Abbas’ Failures Answer the Prayers of Right-Wingers


You have to wonder just who's developing the Palestinians' strategy for achieving statehood. Or is nobody in charge?

The Israeli withdrawal from Gaza was an opportunity to show the world that it has nothing to fear from a Palestinian state, and that once the occupation ends and Palestinians run their own lives, the era of lawlessness will be over.

That hasn't happened, though to be sure, the Palestinians have neither a state nor even full control over Gaza – not when Israel continues to control Gaza's airspace and territorial waters. Nevertheless, the postwithdrawal era has left Gaza on the verge of anarchy. Greenhouses that, with the help of international donors, were purchased for use by the Palestinians have been stripped of equipment as police stood by and watched.

If that wasn't enough, two weeks ago Moussa Arafat, cousin of the late Yasser Arafat and former security aide to Palestinian President Mahmoud Abbas, was killed in Gaza after a half-hour gun fight.

The murder of Arafat was no big surprise. Known for his corruption and the enemies he had among the various militants, he was a likely candidate for assassination. But an ambush is one thing; a half-hour battle in the street is another. It sounds like something out of "The Godfather."

Rampaging mobs and Wild West shootouts in Gaza don't exactly build confidence in Tel Aviv or Washington. But they do strengthen the argument that disarming the militants is essential if Israelis and Palestinians are ever to make any progress toward peace. Obviously, Abbas' preferred tactic of negotiating with the militants – rather than confronting them – is just not cutting it.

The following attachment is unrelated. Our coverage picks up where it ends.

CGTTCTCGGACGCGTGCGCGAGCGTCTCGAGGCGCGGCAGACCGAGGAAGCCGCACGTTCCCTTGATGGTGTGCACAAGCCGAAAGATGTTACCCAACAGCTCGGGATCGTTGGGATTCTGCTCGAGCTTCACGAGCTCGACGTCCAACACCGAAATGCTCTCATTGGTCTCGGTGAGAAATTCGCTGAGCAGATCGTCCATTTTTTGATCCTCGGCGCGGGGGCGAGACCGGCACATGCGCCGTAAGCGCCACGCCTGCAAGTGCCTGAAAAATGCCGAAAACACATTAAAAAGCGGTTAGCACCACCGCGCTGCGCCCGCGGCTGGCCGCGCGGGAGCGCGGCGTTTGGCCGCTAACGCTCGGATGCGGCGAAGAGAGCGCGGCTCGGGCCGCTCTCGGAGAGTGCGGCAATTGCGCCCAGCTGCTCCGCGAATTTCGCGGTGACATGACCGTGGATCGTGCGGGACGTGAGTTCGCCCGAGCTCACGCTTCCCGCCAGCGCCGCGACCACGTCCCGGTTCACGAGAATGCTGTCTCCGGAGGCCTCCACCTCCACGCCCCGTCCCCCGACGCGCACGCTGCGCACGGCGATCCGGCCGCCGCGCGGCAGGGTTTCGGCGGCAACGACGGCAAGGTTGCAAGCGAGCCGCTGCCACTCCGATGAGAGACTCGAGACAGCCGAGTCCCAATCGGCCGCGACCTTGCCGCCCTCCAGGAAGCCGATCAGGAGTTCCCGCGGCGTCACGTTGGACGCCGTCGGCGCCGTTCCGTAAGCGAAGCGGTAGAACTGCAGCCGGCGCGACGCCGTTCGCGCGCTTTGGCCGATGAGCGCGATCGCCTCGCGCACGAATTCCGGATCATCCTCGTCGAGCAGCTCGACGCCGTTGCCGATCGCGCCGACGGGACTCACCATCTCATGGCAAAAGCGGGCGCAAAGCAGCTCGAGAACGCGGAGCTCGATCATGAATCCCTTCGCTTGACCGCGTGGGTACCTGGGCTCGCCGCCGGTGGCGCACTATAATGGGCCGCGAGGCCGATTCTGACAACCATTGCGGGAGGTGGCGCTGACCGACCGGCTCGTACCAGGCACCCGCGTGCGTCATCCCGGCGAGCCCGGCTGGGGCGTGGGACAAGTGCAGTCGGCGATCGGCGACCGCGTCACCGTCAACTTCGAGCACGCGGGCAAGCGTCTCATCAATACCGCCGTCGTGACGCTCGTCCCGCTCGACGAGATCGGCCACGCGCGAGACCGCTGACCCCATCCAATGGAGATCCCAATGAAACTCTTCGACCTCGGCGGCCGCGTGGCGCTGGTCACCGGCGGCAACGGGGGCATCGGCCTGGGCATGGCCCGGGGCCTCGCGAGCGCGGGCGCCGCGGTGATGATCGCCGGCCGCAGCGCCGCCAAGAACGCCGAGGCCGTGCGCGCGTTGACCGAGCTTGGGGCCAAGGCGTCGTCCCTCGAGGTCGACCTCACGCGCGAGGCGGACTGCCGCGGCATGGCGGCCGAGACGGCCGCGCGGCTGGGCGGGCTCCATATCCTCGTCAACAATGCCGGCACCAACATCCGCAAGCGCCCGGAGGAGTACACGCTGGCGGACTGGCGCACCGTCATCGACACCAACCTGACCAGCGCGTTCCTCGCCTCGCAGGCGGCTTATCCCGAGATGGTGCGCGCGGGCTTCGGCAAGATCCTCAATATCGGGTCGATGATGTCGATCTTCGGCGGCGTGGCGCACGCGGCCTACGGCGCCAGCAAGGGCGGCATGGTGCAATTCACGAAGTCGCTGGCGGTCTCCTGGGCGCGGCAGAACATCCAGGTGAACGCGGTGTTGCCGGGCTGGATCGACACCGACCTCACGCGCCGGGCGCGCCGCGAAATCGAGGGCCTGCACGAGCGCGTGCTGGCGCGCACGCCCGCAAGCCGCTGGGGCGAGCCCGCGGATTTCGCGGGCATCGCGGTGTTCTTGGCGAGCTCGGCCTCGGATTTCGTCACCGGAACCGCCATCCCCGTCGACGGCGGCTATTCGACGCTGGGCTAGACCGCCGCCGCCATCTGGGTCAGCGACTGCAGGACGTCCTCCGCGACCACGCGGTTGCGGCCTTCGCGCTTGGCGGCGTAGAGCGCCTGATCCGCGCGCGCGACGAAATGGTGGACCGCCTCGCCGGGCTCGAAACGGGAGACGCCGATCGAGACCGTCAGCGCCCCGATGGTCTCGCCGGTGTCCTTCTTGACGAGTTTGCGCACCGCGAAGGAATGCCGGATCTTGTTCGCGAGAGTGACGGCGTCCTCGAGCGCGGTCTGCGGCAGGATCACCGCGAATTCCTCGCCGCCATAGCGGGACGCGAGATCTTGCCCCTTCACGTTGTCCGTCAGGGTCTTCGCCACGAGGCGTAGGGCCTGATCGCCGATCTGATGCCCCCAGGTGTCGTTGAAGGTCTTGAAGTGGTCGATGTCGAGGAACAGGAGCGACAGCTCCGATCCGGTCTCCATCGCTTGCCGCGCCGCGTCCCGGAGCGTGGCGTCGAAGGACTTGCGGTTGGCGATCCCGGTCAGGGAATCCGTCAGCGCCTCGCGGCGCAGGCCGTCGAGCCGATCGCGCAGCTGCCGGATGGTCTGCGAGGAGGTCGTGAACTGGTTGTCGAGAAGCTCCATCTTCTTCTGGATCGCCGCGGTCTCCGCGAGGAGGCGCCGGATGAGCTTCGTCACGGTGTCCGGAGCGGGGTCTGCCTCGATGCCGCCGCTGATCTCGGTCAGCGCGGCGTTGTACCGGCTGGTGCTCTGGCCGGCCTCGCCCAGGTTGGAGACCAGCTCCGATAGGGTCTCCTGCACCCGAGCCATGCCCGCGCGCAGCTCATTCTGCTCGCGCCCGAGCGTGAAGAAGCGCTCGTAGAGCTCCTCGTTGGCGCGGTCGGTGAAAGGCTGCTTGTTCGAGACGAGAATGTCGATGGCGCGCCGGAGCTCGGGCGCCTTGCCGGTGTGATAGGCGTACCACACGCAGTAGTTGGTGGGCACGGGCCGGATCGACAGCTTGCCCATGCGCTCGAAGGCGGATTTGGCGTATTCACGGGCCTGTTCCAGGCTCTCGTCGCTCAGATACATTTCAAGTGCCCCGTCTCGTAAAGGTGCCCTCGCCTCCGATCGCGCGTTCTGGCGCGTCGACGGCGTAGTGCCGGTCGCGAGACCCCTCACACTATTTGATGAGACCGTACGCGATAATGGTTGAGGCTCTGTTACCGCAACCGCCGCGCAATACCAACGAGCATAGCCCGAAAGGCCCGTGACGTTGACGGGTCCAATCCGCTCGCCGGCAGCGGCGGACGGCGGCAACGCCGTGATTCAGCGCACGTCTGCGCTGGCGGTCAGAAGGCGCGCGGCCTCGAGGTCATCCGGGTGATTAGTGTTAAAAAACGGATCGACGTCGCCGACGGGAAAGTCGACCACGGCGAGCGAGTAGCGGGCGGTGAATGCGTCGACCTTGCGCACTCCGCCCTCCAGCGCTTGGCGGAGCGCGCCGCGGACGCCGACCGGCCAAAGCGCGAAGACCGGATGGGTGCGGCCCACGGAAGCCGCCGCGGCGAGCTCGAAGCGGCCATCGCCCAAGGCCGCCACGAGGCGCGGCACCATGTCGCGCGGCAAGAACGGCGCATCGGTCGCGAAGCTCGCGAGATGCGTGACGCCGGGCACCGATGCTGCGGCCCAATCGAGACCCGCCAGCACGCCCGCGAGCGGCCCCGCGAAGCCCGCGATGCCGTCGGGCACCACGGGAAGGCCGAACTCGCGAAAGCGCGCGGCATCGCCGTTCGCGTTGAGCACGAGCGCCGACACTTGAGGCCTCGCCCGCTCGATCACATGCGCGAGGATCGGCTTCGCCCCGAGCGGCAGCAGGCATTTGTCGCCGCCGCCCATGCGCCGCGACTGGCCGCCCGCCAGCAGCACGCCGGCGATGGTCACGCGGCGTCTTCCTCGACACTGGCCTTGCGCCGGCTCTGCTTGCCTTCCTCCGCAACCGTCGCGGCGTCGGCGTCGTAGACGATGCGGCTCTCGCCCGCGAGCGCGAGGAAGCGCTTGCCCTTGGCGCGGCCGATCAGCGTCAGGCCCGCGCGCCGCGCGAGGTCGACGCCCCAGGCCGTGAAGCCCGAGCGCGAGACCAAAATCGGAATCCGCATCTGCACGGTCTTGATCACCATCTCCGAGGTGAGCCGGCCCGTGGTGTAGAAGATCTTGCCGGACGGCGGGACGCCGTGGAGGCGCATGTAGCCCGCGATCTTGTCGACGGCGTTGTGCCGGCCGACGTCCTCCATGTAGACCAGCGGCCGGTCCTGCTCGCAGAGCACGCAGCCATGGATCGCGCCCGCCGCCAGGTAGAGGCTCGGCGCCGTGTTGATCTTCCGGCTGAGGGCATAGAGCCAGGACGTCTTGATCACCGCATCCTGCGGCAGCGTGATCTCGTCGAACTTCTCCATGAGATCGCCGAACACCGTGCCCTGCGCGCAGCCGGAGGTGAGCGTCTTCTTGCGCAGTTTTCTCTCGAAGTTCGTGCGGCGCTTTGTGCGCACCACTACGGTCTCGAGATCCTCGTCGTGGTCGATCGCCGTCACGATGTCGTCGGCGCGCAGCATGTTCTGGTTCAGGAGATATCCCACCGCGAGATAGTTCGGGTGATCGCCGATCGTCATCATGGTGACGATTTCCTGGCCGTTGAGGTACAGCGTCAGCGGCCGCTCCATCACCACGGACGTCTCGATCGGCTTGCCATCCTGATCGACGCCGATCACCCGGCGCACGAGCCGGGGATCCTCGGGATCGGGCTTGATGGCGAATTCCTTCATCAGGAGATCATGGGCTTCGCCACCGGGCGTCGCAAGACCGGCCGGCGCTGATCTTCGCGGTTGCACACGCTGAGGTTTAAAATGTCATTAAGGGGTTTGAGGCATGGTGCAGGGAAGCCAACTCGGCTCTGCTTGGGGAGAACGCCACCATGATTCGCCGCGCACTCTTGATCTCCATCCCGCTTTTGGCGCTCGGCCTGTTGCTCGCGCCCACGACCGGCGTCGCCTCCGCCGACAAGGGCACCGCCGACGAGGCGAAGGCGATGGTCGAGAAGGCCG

And then there's the question of why Palestinians repeatedly fall into the traps set for them by Israeli hard-liners.

Take the whole issue of those synagogues in Gaza. Right from the start, the Israeli government agreed that they would be removed. Former synagogues aren't holy places. In the United States, many former synagogues are now churches, while others are used for various and random purposes.

And what about mosques in Israel? According to Ha'aretz, "of 140 mosques abandoned in Israel in 1948, 100 have been completely destroyed and 40 are either in an advanced state of deterioration or serve as stores, warehouses or garages."

So why did a clamor arise among the Israeli right demanding that the army not destroy the synagogues, and that they be protected by the Palestinians? The answer is simple. Focusing attention on the synagogues – and then prohibiting the Israeli army from demolishing then – would make the Palestinians look bad when they leveled the buildings.

The name of the game was embarrassing the Palestinians. The unfortunate thing is that the Palestinian Authority doesn't seem to understand this game. If they did, they might actually have guarded the buildings to thwart the Israeli hard-liners who were using the synagogue issue to stick it to them.

Israel's evacuation of Gaza is a good thing, and the government deserves credit for getting out. But withdrawing after 38 years was hardly going to be met by gratitude and tenderness.

Still, that doesn't mean the P.A. should permit the lawlessness to continue. It needs to crack down hard and fast.

Words are not enough – not when Abbas and Israeli premier Ariel Sharon are facing serious challenges from two groups who are desperate to see Israel's withdrawal from Gaza fail.

The first is the Israeli extreme right. The more violence in Gaza, the happier they are.

The other group consists of the militant Palestinians themselves. They want Abbas to fail and, along with him, his pledge to seek Palestinian statehood not by violence but through negotiations.

Mahmoud Abbas understands this. And it's one of the prime reasons he needs to put the militants in their place. Passivity is a gift to his worst enemies.

M.J. Rosenberg is director of policy analysis for the Israel Policy Forum.



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